Tuesday, July 18, 2017
By Lisa Lakey
“Historically, we were all hunter gatherers,” said the self-proclaimed “girl hunter.”
The chef, author, world-traveler, adventurer and former Wall Street investment banker, Georgia Pellegrini, carries a title not many would associate with a girl who grew up in the top notch private schools of New York City. Pellegrini is also an avid hunter.
“I grew up in upstate New York fishing and foraging, but I didn’t grow up hunting,” she said. “That really happened as an extension of being a chef. I decided to learn to hunt when I wanted to have a closer relationship with my food.”
Years ago, Pellegrini could be found rubbing elbows with New York’s elite, or spending one too many late nights at the office. Realizing she lived a life that was busy, yet unfulfilling, she switched gears and enrolled at the French Culinary Institute in Manhattan’s SoHo district.
From there, Pellegrini’s mindset shifted after being responsible for killing the meat that wound up on the menu at Blue Hill at Stone Barns, a true farm-to-table experience in New York.
“I learned to hunt because I wanted to pay the full price of my meal,” she said. “For me, I have connected food to hunting. There’s this greater consciousness about where our food is coming from and a greater interest in eating meat that’s honest and healthy and didn’t suffer.”
Her interest in hunting led her to Arkansas’ Delta region. Referring to the experience of turkey hunting as “magical,” she said the hunt is seared into her memory. It also sealed her fate as a lifelong hunter.
“There’s nothing like your first hunt,” Pellegrini said. “There’s something about being in nature where your senses come more alive. You see differently. You smell differently. You hear differently. You taste differently. Your cells all tingle and you’re present in a way that you’re not in everyday life just walking down a city street. I think that first time for me, all of that was heightened in such a magical way.”
Pellegrini isn’t the only woman to experience the magic of the hunt. Women are the fastest-growing demographic in both hunting and gun ownership. In 2001, 10 percent of hunters were women. That number nearly doubled to 19 percent by 2013, according to the National Shooting Sports Foundation.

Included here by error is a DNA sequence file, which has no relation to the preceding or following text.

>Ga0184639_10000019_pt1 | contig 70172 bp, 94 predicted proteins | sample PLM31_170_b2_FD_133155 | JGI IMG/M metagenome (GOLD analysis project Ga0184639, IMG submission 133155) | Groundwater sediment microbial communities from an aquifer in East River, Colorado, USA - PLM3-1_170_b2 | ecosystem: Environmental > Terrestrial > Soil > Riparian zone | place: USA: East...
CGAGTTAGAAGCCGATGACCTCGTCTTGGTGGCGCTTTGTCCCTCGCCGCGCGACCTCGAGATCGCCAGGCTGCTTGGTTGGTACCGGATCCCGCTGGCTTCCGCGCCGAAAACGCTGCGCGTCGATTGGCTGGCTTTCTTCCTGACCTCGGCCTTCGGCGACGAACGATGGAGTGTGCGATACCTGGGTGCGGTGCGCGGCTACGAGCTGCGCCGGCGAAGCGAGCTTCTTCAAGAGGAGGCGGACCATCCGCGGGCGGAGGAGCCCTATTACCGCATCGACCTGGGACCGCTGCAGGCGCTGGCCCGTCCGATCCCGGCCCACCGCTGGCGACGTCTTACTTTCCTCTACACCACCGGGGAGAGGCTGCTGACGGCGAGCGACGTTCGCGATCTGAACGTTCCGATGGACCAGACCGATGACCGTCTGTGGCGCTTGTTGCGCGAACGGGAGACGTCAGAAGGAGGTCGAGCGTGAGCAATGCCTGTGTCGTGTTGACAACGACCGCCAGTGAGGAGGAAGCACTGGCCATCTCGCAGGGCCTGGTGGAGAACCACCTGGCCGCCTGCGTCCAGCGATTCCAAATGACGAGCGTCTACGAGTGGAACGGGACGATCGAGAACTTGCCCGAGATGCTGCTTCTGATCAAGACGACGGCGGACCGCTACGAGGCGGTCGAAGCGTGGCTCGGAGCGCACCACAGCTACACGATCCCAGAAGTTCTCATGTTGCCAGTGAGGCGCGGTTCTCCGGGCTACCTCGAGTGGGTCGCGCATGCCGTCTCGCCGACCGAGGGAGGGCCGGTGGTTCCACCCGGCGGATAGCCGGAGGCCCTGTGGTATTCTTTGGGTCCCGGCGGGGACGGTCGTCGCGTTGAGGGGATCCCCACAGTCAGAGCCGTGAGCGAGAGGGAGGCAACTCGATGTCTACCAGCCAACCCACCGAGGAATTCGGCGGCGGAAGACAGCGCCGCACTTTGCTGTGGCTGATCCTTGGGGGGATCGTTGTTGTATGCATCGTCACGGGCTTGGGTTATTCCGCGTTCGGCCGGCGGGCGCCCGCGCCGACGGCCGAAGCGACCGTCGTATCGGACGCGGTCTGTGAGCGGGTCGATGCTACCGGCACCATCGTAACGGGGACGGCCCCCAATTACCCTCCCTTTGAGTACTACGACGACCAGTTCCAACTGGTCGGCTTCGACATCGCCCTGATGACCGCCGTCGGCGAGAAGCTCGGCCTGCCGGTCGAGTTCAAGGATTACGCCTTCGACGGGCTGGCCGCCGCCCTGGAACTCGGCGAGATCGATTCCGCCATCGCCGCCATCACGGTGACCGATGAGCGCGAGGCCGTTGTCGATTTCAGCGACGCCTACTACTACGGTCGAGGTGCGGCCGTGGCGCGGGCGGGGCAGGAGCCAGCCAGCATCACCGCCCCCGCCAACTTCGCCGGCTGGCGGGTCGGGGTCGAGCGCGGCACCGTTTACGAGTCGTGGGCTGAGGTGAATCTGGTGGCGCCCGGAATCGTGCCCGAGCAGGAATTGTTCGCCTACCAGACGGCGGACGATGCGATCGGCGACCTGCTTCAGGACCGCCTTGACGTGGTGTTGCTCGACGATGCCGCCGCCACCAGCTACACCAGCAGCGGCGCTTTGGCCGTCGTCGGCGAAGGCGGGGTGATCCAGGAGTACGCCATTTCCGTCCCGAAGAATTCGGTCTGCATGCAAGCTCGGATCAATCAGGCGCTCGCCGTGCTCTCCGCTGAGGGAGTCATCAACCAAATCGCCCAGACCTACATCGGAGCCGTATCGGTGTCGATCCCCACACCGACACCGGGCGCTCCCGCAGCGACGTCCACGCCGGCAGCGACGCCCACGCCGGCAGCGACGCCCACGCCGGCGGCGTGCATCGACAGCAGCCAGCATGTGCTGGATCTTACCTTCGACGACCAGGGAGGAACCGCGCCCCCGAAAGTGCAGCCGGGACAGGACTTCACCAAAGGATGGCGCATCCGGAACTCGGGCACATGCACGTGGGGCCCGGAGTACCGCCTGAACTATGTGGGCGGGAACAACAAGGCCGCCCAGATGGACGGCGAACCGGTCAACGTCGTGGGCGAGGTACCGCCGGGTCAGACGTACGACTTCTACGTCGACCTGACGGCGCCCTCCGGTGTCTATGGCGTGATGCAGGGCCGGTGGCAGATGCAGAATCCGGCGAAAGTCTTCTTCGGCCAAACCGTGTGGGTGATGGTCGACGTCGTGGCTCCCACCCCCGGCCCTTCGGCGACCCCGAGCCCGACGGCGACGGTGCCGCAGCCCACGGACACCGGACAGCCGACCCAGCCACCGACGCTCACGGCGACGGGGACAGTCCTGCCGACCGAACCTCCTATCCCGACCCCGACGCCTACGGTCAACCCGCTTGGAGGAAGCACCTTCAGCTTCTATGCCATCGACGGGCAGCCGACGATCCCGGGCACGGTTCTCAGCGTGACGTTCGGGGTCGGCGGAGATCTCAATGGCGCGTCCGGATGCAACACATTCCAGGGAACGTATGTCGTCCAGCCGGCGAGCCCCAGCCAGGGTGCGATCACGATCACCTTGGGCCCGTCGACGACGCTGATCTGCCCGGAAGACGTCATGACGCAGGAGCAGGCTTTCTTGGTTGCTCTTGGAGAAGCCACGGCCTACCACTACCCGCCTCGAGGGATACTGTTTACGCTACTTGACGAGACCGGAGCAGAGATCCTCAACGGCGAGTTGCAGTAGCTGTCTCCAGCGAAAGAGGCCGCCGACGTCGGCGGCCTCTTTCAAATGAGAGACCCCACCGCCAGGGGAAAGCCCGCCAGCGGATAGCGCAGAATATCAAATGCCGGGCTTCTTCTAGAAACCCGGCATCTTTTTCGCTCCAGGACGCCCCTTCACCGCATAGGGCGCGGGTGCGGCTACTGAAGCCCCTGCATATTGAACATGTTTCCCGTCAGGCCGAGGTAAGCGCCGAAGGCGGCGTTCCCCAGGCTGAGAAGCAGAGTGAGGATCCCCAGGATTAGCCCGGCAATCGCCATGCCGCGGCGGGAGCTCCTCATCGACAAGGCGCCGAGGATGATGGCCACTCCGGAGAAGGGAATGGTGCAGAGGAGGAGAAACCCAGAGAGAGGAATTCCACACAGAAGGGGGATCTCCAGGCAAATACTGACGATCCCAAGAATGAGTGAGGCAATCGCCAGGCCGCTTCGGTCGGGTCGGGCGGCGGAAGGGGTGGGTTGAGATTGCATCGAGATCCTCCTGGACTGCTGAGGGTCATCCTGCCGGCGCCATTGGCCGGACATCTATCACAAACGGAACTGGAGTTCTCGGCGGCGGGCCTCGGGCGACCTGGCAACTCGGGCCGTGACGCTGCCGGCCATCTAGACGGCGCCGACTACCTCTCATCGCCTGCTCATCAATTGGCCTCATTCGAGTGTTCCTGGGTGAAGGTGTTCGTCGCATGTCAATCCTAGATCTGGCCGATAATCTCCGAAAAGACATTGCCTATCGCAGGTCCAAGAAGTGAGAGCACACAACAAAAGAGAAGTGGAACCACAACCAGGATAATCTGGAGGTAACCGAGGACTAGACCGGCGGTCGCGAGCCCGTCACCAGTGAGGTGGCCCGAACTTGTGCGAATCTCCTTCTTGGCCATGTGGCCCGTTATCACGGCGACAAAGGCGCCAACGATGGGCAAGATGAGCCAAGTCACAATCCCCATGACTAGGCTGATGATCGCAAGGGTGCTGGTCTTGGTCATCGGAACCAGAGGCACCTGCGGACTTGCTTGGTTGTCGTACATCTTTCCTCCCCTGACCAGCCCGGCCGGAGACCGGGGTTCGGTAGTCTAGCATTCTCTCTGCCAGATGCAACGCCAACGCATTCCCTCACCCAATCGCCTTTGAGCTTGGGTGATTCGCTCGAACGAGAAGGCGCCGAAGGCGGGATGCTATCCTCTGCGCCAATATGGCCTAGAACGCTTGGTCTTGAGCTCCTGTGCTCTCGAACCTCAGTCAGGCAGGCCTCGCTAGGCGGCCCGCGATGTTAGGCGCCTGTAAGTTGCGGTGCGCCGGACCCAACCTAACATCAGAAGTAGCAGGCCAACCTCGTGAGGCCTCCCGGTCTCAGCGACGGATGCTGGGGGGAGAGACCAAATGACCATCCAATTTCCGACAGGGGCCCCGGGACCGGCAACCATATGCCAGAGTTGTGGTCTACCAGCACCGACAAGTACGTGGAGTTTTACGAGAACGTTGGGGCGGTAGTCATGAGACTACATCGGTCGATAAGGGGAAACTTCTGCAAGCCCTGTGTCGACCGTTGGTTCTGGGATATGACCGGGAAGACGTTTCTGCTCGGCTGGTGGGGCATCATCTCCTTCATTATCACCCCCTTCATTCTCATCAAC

Eva Shockey is another woman breaking through the glass ceiling of a traditionally male pastime. An avid bow hunter, Shockey co-hosts a hunting show on the The Outdoor Channel and has written her own book about hunting. She has 1.7 million followers on social media.
Both retailers and sporting foundations alike have taken notice of the trend and are targeting women for specialty-made hunting gear and memberships. More than just adding a spot of pink to camouflage attire, serious manufacturers are creating higher quality products designed specifically for women, including better bows.
With female hunting license sales doubling in most states over the past decade, state game and fish divisions are hosting regular clinics and mentoring programs for female hunters of varying age and skill levels.
The upward trend of women entering the outdoor sporting field has lasted more than a decade. At this point, it’s safe to say that women hunters are more than just a fad – these camo-clad ladies are here to stay. And the rise of female celebrity hunters is bringing the sport to a new generation.
“Women experience the outdoors differently,” Pellegrini said. “What I’ve seen is they’re much more perfectionists and detail oriented and careful and thoughtful and they honor whatever animal they harvest. It’s a very holistic almost spiritual experience for them. It’s emotional. It’s intense. It’s invigorating.”
While writing her second book, Girl Hunter: Revolutionizing the Way We Eat, One Hunt at a Time, Pellegrini began to received emails from women who had the same urge to connect with nature, but many just didn’t have a connection to get started. Giving back the mentoring experience she had been given, Adventure Getaways was born – an opportunity for women of all backgrounds to immerse themselves in nature, hunting, fishing and food.
“I think part of why that happened was that I was doing something that was considered very ‘male,’ and I was maintaining my femininity in the process,” she said. “I think making women more comfortable in the hunting space is giving them permission to wear lip gloss and be feminine even if they are in the woods.”
Pellegrini is in her seventh year of hosting women’s getaways, and has taken women all over the country to woods, streams and campfires. Women as far as South Korea have come to tap into what she tells them are “natural instincts.” Instincts many of us have long forgotten. This year, she is hosting a group of women where it all started for her – right in the Arkansas Delta.
“I think people are having a growing awareness of where their food is coming from,” Pellegrini said. “I think women can really connect those dots and view it as ‘If I’m going to be a meat eater, I should at least experience what it is to be a hunter.’ And when you get women involved, you get children involved so that allows the sport to grow.”
And as any hunter can tell you, passing on the tradition to future generations is necessary for the survival of hunting. Because it’s not just about the sport, it’s preserving a way of life that’s deep down inside all of us.
“It’s a concept I refer to often as manual literacy,” Pellegrini said. “The idea is that we all have this natural human instinct, and modern ways can keep us away from natural instincts. Using your hands, knowing how to make things, create things, do more with less. It’s a very empowering thing. I think all that comes back to being connected to the land around you, better connected to the ingredients.
"We have children now that know how to use an iPhone, but don’t know how to peel a carrot. We need to change that about our society. I think that’s what makes us better human beings all around.”